1983 Grumman Kurbwatt EV,170 kW, 32 kWh
1983 Mazda RX-7 EV 43 kW 10 kWh
1971 "Karmann Eclectric" EV 240 kW 19 kWh
1965 Karmann Ghia Cabriolet

kiev
Posts: 925
Joined: Sun May 03, 2015 7:15 am
Location: The Heart o' Dixie
Contact: Website

Solder Pads, Waffle Plate and Output Filter schematics

Mon Jul 30, 2018 7:23 pm

Here is a cleaned up drawing with what i think may be on the waffle plate, being shown in the central region between the two solder pad strips. The IGBTs are just a guess since the part numbers have been etched off the chips (in addition to being covered in epoxy). There is a small label on the side of the waffle plate with a separate part number, CZ1525RPWR012 2R04 No. 0044.

Image


Output Filter

Image
kiev = kenny's innovative electric vehicle

skylogger
Posts: 76
Joined: Sun Dec 14, 2014 3:54 am

Re: Troubleshooting and repair for On-board Charger, DC-DC Converter

Tue Jul 31, 2018 8:32 pm

Hi Kiev:
You've really made life a lot easier with all the documentation you've done for these chargers.
I've got the charger out of the can, on the test bench, and using a power cord with fuse from wall
socket to the AC input ring terminal screws on the top pcb.

I tested the ACTIVE and NEUTRAL test points you showed me on the white strips of pins from the waffle.
The output from the Doghouse is measuring 239vac which is same as the wall outlet (here in australia)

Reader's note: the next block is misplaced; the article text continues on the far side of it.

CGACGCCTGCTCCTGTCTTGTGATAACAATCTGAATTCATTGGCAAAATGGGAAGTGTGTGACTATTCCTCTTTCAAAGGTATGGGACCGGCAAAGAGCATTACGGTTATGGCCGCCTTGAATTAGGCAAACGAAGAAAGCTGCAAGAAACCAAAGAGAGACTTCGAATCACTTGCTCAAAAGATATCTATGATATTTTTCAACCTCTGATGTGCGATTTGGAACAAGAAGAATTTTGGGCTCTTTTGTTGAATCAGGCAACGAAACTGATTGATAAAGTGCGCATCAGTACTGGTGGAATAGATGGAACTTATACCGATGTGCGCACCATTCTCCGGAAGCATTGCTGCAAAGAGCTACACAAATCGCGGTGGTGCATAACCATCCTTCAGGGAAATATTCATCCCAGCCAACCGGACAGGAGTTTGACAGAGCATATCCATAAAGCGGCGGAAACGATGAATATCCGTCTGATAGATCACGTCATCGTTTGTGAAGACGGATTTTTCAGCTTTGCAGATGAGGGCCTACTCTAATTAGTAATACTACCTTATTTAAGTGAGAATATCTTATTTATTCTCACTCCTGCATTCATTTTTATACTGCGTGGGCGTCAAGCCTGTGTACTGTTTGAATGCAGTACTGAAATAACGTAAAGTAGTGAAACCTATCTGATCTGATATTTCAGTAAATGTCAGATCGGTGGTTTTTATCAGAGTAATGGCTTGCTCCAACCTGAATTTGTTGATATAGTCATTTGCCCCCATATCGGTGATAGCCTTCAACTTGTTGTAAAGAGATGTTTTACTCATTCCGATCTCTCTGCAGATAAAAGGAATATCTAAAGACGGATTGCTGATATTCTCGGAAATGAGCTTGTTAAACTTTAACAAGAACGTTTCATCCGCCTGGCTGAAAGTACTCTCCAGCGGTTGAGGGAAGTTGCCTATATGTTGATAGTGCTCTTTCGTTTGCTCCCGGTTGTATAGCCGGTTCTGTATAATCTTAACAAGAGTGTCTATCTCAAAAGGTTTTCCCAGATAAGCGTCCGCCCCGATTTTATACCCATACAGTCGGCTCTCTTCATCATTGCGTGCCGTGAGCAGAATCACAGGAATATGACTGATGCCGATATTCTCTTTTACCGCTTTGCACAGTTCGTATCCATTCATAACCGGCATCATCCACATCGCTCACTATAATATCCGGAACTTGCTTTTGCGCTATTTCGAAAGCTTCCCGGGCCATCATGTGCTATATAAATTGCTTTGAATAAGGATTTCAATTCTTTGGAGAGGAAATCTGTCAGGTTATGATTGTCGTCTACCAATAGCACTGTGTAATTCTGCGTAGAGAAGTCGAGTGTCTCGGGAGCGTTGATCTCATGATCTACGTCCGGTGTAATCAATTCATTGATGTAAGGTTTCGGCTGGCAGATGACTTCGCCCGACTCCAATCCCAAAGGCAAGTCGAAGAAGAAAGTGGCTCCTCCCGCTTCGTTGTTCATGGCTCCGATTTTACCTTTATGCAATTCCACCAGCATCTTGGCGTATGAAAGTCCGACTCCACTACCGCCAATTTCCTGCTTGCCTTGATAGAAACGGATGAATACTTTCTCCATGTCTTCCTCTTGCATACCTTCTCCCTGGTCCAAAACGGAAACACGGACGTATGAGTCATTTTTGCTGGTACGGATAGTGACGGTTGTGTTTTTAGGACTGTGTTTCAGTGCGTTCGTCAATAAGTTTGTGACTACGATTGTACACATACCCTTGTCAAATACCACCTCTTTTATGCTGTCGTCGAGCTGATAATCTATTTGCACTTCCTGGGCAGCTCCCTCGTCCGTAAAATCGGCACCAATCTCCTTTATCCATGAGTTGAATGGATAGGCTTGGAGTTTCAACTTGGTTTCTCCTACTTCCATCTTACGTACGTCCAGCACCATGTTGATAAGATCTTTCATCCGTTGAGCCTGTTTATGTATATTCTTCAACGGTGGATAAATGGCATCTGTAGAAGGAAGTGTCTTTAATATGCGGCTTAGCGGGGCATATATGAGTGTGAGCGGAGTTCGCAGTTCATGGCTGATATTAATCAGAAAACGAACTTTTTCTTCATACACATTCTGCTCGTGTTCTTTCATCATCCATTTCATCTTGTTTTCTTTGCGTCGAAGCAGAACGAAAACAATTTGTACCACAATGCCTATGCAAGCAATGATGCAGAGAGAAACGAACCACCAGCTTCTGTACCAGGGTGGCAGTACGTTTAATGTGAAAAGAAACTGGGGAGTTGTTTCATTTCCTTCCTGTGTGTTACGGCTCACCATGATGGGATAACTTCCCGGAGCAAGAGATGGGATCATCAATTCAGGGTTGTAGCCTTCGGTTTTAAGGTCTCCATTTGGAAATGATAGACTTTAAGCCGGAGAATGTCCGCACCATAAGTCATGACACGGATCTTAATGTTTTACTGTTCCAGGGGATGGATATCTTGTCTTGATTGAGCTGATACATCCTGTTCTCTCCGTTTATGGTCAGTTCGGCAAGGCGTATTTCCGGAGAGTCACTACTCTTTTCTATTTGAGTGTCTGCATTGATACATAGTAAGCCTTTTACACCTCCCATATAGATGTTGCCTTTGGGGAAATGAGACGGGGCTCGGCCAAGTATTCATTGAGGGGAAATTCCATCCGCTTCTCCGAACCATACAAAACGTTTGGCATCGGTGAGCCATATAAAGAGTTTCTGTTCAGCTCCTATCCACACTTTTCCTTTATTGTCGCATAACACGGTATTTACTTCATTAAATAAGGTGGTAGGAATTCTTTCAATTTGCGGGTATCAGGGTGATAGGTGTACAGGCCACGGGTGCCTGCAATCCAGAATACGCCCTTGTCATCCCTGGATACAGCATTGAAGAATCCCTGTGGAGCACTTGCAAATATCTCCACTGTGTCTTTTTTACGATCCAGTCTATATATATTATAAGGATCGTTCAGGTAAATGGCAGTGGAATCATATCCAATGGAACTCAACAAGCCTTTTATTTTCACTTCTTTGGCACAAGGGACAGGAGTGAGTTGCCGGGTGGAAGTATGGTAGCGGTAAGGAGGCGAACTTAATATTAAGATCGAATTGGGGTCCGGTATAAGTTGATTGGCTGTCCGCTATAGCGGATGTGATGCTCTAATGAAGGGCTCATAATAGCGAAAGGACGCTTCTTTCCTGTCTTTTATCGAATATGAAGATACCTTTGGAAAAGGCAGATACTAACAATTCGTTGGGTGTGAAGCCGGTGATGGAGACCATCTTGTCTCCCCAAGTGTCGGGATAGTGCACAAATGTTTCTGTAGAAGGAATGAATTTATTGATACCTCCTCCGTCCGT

so that looks like all is good with the doghouse.

I've used your new cleaned up schematic to check output of the rectifier bridge, and I measure 247vdc there.
I've check the voltage across the three BIG electrolytic caps, and there is no voltage there. This makes me think
maybe the Diode D7 is blow open. It's a bit slow going, as I have to disconnect all the connections to the top PCB,
Do a solder connection to test points, then put top pcb back on and run a test.
i'll test Diode D7 with an ohm meter once I get a chance to get to it again.

If this diode is blown open, I guess the next step is working out what part number the diode would be.
Depending on how many other parts are bad in the waffle board, I was thinking of maybe getting a replacement diode
that could be heat sinked to the case somewhere else, and run wire from it over to the the pads on the white strip.
Sort of a bypass operation ranther than removing the waffle board, cutting through the epoxy and replacing the original part.
Not the sexiest way of doing it but might get it working that way. (This would only work for parts blown open not shorted)

kiev
Posts: 925
Joined: Sun May 03, 2015 7:15 am
Location: The Heart o' Dixie
Contact: Website

Re: Troubleshooting and repair for On-board Charger, DC-DC Converter

Tue Jul 31, 2018 9:11 pm

Howdy sky logger,

i think the diodes are labelled D? as i didn't have any reference designators visible for the components on the waffle plate. But you are probably referring to the diode between L2 and P1 on the left hand solder strip, as that is in the circuit path from the rectifier thru the big inductor (bottom right corner of box) and then on to the big electrolytic cap bank.

i'm not sure why the DC is only reading 247--i would expect to see ~340vdc with 239vac mains.

do you have anyway to measure the mains current into the box while you are making the voltage measurement?

i think the diode(s) you are chasing are in the lower left quadrant of the waffle plate.
kiev = kenny's innovative electric vehicle